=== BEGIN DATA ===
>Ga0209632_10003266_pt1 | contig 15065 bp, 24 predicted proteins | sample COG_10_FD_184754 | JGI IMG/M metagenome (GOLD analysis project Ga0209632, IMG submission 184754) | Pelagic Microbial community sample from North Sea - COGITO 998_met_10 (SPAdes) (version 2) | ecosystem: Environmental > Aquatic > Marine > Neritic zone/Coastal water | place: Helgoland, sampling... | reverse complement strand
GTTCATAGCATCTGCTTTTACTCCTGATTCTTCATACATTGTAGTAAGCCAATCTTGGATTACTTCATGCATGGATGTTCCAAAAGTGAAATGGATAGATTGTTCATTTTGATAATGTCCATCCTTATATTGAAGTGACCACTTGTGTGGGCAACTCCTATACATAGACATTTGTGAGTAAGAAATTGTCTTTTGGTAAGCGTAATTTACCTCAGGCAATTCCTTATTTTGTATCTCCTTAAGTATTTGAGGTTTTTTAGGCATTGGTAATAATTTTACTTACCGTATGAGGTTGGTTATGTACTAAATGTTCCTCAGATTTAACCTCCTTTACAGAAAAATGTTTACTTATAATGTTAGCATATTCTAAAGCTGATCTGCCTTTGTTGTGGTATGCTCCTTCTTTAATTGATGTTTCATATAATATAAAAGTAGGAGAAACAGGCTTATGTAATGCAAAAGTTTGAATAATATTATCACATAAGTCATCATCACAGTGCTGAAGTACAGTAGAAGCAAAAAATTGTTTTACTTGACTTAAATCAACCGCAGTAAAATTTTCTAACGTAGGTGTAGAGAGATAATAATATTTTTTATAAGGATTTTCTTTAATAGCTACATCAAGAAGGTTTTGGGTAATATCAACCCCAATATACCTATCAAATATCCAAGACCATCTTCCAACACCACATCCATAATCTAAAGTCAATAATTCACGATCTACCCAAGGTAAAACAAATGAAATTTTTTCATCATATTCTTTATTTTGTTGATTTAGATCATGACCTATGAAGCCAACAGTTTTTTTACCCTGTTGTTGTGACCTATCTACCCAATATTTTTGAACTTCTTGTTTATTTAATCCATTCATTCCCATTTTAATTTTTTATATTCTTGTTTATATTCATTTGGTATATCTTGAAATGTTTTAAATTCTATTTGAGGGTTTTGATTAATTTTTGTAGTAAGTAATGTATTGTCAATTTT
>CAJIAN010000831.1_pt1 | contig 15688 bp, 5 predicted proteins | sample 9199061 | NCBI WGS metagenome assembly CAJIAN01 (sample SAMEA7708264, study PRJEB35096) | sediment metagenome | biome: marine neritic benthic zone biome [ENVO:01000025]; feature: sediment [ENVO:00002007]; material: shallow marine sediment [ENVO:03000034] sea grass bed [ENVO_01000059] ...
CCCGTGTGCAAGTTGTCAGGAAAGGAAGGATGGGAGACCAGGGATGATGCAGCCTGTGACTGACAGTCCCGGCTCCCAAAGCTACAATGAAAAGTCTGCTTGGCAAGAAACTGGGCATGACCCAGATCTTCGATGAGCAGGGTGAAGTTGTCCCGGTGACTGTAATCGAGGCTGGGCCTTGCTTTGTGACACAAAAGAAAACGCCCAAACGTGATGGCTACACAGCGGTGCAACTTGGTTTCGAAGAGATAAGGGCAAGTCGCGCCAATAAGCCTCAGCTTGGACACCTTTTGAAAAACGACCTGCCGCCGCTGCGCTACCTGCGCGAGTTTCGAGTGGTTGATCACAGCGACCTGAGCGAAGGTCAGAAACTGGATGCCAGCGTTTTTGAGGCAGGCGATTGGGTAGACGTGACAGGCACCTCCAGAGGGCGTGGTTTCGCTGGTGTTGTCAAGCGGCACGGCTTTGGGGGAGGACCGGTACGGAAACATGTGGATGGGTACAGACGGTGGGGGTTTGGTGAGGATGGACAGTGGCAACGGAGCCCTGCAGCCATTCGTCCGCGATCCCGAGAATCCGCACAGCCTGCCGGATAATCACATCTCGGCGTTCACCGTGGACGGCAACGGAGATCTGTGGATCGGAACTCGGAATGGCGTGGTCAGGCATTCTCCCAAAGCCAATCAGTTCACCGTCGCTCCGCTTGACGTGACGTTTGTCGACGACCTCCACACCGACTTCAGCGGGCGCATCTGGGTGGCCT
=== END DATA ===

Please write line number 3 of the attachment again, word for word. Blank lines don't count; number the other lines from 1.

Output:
>CAJIAN010000831.1_pt1 | contig 15688 bp, 5 predicted proteins | sample 9199061 | NCBI WGS metagenome assembly CAJIAN01 (sample SAMEA7708264, study PRJEB35096) | sediment metagenome | biome: marine neritic benthic zone biome [ENVO:01000025]; feature: sediment [ENVO:00002007]; material: shallow marine sediment [ENVO:03000034] sea grass bed [ENVO_01000059] ...